“The line between exploiting loopholes and coordinated tax fraud, amongst the banks in question, is slim. If governments want to protect themselves, they need to be sharper about regulating these things.”
Banks rescued by the taxpayer shamelessly committed this fraud.
Banks that wouldn’t exist anymore if it weren’t for this involuntary donation by the taxpayer…
And they repaid the taxpayer by scamming governments out of billions of taxes.
I repeat – is there such a cynical person as a banker?
In a recent BBC interview, RBS boss Ross McEwan guessed it would take another decade to rebuild trust in his bank.
I think that’s an optimistic estimate. It assumes banks can play by the book for a full 10 years.
Banks mess up all the time, and with the spotlight on them more than ever, there’s always a scandal looming. The Great Dividend Heist is no isolated incident.
After plunging society into crisis and sentencing the people who rescued them to years of austerity, bailed-out banks kept paying billions in bankers’ bonuses in 2008…
Then there was the London Interbank Offered Rate (Libor) scandal in which banks manipulated the benchmark lending rate for financial institutions…
And as recently as last month ING and Danske Bank were fined for violating money laundering laws, something Standard Chartered got fined for in 2012…
The banking system breeds trouble, writes Joris Luyendijk in his book Swimming with Sharks for which he went undercover in the London banking scene.
“Despite talk of ‘cultural change’ the underlying structure of the financial world has largely stayed intact.
“I am convinced that were we to pack off all the employees in the City to a deserted island and replace them with a quarter of a million new people, we would see in no time the same kind of abuse and dysfunctionality.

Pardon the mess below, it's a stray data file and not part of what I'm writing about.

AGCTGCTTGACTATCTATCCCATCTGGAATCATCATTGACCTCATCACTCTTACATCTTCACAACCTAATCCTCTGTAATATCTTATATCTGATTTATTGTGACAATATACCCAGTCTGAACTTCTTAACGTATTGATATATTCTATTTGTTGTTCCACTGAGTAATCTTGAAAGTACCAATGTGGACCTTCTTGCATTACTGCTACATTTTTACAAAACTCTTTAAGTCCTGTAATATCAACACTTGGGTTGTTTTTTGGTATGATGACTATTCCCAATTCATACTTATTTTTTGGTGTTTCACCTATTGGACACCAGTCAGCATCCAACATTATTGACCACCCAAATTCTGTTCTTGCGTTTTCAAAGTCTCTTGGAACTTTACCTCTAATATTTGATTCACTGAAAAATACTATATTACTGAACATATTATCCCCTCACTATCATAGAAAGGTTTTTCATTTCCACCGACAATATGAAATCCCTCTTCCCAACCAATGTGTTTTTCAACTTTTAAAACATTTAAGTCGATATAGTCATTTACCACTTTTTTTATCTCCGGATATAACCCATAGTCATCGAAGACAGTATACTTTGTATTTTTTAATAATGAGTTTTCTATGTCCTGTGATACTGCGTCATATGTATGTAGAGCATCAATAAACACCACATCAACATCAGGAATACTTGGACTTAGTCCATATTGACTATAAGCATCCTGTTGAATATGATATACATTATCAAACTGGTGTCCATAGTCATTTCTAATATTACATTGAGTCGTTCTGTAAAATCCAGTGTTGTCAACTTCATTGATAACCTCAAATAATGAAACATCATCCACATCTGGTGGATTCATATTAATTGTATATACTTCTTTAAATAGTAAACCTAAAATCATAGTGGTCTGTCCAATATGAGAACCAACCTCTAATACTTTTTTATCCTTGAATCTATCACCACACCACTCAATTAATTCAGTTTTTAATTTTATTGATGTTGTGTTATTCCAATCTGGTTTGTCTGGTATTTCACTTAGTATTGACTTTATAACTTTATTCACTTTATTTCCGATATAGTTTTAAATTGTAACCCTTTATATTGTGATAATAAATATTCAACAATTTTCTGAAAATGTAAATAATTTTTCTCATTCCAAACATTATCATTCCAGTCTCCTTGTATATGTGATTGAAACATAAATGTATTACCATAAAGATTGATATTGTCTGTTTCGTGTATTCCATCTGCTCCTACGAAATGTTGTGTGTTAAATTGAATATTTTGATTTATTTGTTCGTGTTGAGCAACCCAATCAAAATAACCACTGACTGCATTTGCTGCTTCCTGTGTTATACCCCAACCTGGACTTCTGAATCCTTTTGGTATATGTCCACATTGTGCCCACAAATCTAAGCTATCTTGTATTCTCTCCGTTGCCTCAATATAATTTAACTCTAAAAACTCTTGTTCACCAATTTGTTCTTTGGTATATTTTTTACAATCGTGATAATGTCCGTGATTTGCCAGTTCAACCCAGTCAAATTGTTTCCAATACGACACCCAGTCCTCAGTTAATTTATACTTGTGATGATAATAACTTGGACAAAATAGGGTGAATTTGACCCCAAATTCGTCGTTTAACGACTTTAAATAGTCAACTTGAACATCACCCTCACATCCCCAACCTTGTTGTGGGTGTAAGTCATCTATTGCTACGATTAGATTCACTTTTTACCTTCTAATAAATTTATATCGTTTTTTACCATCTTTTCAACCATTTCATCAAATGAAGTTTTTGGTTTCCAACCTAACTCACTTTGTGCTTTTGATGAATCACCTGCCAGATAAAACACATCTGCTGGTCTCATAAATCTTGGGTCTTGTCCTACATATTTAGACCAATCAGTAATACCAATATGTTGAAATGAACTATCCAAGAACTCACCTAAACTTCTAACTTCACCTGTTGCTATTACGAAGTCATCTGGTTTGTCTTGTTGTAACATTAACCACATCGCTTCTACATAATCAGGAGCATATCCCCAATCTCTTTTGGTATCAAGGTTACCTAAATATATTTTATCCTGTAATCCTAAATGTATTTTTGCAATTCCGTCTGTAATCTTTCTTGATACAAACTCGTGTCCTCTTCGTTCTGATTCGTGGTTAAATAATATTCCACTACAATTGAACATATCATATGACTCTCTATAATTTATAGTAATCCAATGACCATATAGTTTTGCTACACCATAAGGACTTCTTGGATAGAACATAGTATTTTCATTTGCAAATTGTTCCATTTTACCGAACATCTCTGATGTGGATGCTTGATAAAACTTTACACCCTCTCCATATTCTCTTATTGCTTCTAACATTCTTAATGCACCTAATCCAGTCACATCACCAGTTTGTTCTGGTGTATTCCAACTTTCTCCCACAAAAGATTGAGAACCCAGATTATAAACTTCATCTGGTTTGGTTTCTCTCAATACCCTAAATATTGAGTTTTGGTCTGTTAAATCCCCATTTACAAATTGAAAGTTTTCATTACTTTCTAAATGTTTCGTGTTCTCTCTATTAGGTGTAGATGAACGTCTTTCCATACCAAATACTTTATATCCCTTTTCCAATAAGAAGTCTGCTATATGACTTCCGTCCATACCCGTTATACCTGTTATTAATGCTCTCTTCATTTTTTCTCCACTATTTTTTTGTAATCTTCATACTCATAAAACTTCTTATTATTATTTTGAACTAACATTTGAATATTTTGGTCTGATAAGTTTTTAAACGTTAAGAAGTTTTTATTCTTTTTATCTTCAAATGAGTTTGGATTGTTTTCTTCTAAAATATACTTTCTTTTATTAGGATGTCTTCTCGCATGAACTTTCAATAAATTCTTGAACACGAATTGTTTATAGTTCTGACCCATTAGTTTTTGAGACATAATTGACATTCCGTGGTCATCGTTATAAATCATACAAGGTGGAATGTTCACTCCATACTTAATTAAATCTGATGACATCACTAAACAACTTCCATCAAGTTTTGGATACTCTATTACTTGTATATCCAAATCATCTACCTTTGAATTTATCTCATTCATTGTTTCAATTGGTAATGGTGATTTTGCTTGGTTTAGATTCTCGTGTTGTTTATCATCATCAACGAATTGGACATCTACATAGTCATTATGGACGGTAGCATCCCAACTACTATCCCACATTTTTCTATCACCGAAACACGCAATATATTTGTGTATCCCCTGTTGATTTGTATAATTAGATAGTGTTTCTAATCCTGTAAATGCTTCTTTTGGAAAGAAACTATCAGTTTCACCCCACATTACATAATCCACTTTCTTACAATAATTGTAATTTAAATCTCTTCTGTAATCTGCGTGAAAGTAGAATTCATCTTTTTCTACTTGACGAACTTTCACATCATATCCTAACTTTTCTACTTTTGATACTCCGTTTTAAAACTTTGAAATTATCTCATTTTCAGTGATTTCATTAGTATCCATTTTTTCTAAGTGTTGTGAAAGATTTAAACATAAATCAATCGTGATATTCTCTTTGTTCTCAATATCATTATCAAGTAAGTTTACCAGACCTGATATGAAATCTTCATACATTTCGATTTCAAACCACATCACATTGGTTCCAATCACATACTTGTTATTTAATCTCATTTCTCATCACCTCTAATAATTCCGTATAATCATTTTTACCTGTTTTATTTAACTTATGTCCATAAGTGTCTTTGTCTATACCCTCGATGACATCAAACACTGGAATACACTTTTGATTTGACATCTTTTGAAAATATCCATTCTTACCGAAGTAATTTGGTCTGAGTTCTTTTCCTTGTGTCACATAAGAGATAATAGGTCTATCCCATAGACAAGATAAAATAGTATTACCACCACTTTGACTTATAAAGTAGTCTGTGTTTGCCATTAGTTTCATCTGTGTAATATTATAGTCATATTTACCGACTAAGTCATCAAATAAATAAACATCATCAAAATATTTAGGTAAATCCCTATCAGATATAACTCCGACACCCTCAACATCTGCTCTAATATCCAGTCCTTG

“The problem is the system, and rather than angrily blaming individual bankers for acting on their perverse incentives we should put our energies into removing these incentives.”
Right, so perhaps bankers aren’t the world’s most cynical people. Banking is just the most cynical industry that makes bankers do cynical things.
But if it’s the system, why aren’t governments doing more to restrain these businesses and make it harder for them to reoffend?
If there’s one industry that’s proved time and again it keeps backsliding when it isn’t properly regulated, it’s the banking world.
“In order for governments to deal with the tax shortfall that cum-ex, and similar types of practices, produces, they must be prepared to adopt the same taxation practices for, at the very least, publicly traded securities,” argues Prins.
“For this example, that would mean, for the buying and selling of shares, the payment of dividends, and the manner and timing in which they are taxed. Anything short of that allows for finding ways to circumvent the system.”
The gloves need to come off if governments want to see structural change.
In the UK, where the financial sector plays an important part in the economy, adequate regulation and oversight are not luxuries. They are necessities.